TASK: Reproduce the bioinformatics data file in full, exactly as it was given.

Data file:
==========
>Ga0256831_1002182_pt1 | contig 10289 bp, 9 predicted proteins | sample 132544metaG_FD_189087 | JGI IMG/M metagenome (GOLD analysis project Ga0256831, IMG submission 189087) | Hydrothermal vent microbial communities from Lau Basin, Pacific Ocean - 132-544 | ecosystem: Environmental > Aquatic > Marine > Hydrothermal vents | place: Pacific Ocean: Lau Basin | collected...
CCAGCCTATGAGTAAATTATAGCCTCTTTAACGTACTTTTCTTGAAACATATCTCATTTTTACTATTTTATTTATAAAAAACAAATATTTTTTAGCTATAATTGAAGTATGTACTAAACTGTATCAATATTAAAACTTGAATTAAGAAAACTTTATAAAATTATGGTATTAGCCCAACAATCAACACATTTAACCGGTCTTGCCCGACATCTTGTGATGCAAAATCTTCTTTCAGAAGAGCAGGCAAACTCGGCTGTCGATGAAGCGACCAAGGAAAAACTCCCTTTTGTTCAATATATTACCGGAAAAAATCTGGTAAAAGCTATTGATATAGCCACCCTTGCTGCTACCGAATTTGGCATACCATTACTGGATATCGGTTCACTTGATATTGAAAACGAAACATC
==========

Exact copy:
>Ga0256831_1002182_pt1 | contig 10289 bp, 9 predicted proteins | sample 132544metaG_FD_189087 | JGI IMG/M metagenome (GOLD analysis project Ga0256831, IMG submission 189087) | Hydrothermal vent microbial communities from Lau Basin, Pacific Ocean - 132-544 | ecosystem: Environmental > Aquatic > Marine > Hydrothermal vents | place: Pacific Ocean: Lau Basin | collected...
CCAGCCTATGAGTAAATTATAGCCTCTTTAACGTACTTTTCTTGAAACATATCTCATTTTTACTATTTTATTTATAAAAAACAAATATTTTTTAGCTATAATTGAAGTATGTACTAAACTGTATCAATATTAAAACTTGAATTAAGAAAACTTTATAAAATTATGGTATTAGCCCAACAATCAACACATTTAACCGGTCTTGCCCGACATCTTGTGATGCAAAATCTTCTTTCAGAAGAGCAGGCAAACTCGGCTGTCGATGAAGCGACCAAGGAAAAACTCCCTTTTGTTCAATATATTACCGGAAAAAATCTGGTAAAAGCTATTGATATAGCCACCCTTGCTGCTACCGAATTTGGCATACCATTACTGGATATCGGTTCACTTGATATTGAAAACGAAACATC